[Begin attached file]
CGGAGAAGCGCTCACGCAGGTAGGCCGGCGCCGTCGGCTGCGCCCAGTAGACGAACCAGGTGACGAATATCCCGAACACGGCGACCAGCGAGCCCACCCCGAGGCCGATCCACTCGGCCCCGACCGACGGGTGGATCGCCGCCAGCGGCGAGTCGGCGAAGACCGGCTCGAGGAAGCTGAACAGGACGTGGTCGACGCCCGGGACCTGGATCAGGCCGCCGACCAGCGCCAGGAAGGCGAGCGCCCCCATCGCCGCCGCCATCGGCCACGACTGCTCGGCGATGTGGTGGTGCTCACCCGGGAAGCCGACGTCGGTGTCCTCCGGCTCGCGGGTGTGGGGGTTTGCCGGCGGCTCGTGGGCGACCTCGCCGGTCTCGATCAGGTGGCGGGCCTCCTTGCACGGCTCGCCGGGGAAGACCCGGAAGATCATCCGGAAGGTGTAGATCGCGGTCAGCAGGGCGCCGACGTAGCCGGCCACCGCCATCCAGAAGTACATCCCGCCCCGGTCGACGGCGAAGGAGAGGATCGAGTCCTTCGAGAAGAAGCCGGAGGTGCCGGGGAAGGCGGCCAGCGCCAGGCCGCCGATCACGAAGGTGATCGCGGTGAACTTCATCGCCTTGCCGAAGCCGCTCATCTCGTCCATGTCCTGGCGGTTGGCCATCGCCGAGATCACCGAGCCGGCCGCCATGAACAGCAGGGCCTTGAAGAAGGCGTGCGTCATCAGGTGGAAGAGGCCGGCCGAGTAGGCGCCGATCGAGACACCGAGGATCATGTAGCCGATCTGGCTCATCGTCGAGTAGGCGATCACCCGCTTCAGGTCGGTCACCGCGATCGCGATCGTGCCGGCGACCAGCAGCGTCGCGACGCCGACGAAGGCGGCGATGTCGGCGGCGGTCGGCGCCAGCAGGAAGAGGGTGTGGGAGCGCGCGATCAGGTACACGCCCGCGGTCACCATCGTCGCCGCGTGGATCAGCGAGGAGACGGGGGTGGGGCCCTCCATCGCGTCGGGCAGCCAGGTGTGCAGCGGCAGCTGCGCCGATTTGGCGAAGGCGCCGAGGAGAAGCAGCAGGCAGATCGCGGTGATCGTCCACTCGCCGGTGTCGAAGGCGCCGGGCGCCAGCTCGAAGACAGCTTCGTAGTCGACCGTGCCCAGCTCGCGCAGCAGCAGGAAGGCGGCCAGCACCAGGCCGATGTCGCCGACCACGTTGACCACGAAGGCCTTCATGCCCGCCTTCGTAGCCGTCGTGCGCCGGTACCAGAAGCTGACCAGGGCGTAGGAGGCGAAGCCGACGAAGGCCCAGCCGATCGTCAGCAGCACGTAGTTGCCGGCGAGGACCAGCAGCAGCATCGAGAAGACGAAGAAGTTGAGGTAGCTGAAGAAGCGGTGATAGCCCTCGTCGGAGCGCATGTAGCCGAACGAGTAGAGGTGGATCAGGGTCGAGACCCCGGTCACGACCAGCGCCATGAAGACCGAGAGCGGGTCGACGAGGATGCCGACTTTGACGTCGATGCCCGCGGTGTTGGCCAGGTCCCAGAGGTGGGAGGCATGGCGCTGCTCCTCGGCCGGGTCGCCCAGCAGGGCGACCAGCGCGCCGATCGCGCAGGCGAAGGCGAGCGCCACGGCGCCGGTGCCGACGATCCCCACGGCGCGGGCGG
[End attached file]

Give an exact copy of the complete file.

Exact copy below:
CGGAGAAGCGCTCACGCAGGTAGGCCGGCGCCGTCGGCTGCGCCCAGTAGACGAACCAGGTGACGAATATCCCGAACACGGCGACCAGCGAGCCCACCCCGAGGCCGATCCACTCGGCCCCGACCGACGGGTGGATCGCCGCCAGCGGCGAGTCGGCGAAGACCGGCTCGAGGAAGCTGAACAGGACGTGGTCGACGCCCGGGACCTGGATCAGGCCGCCGACCAGCGCCAGGAAGGCGAGCGCCCCCATCGCCGCCGCCATCGGCCACGACTGCTCGGCGATGTGGTGGTGCTCACCCGGGAAGCCGACGTCGGTGTCCTCCGGCTCGCGGGTGTGGGGGTTTGCCGGCGGCTCGTGGGCGACCTCGCCGGTCTCGATCAGGTGGCGGGCCTCCTTGCACGGCTCGCCGGGGAAGACCCGGAAGATCATCCGGAAGGTGTAGATCGCGGTCAGCAGGGCGCCGACGTAGCCGGCCACCGCCATCCAGAAGTACATCCCGCCCCGGTCGACGGCGAAGGAGAGGATCGAGTCCTTCGAGAAGAAGCCGGAGGTGCCGGGGAAGGCGGCCAGCGCCAGGCCGCCGATCACGAAGGTGATCGCGGTGAACTTCATCGCCTTGCCGAAGCCGCTCATCTCGTCCATGTCCTGGCGGTTGGCCATCGCCGAGATCACCGAGCCGGCCGCCATGAACAGCAGGGCCTTGAAGAAGGCGTGCGTCATCAGGTGGAAGAGGCCGGCCGAGTAGGCGCCGATCGAGACACCGAGGATCATGTAGCCGATCTGGCTCATCGTCGAGTAGGCGATCACCCGCTTCAGGTCGGTCACCGCGATCGCGATCGTGCCGGCGACCAGCAGCGTCGCGACGCCGACGAAGGCGGCGATGTCGGCGGCGGTCGGCGCCAGCAGGAAGAGGGTGTGGGAGCGCGCGATCAGGTACACGCCCGCGGTCACCATCGTCGCCGCGTGGATCAGCGAGGAGACGGGGGTGGGGCCCTCCATCGCGTCGGGCAGCCAGGTGTGCAGCGGCAGCTGCGCCGATTTGGCGAAGGCGCCGAGGAGAAGCAGCAGGCAGATCGCGGTGATCGTCCACTCGCCGGTGTCGAAGGCGCCGGGCGCCAGCTCGAAGACAGCTTCGTAGTCGACCGTGCCCAGCTCGCGCAGCAGCAGGAAGGCGGCCAGCACCAGGCCGATGTCGCCGACCACGTTGACCACGAAGGCCTTCATGCCCGCCTTCGTAGCCGTCGTGCGCCGGTACCAGAAGCTGACCAGGGCGTAGGAGGCGAAGCCGACGAAGGCCCAGCCGATCGTCAGCAGCACGTAGTTGCCGGCGAGGACCAGCAGCAGCATCGAGAAGACGAAGAAGTTGAGGTAGCTGAAGAAGCGGTGATAGCCCTCGTCGGAGCGCATGTAGCCGAACGAGTAGAGGTGGATCAGGGTCGAGACCCCGGTCACGACCAGCGCCATGAAGACCGAGAGCGGGTCGACGAGGATGCCGACTTTGACGTCGATGCCCGCGGTGTTGGCCAGGTCCCAGAGGTGGGAGGCATGGCGCTGCTCCTCGGCCGGGTCGCCCAGCAGGGCGACCAGCGCGCCGATCGCGCAGGCGAAGGCGAGCGCCACGGCGCCGGTGCCGACGATCCCCACGGCGCGGGCGG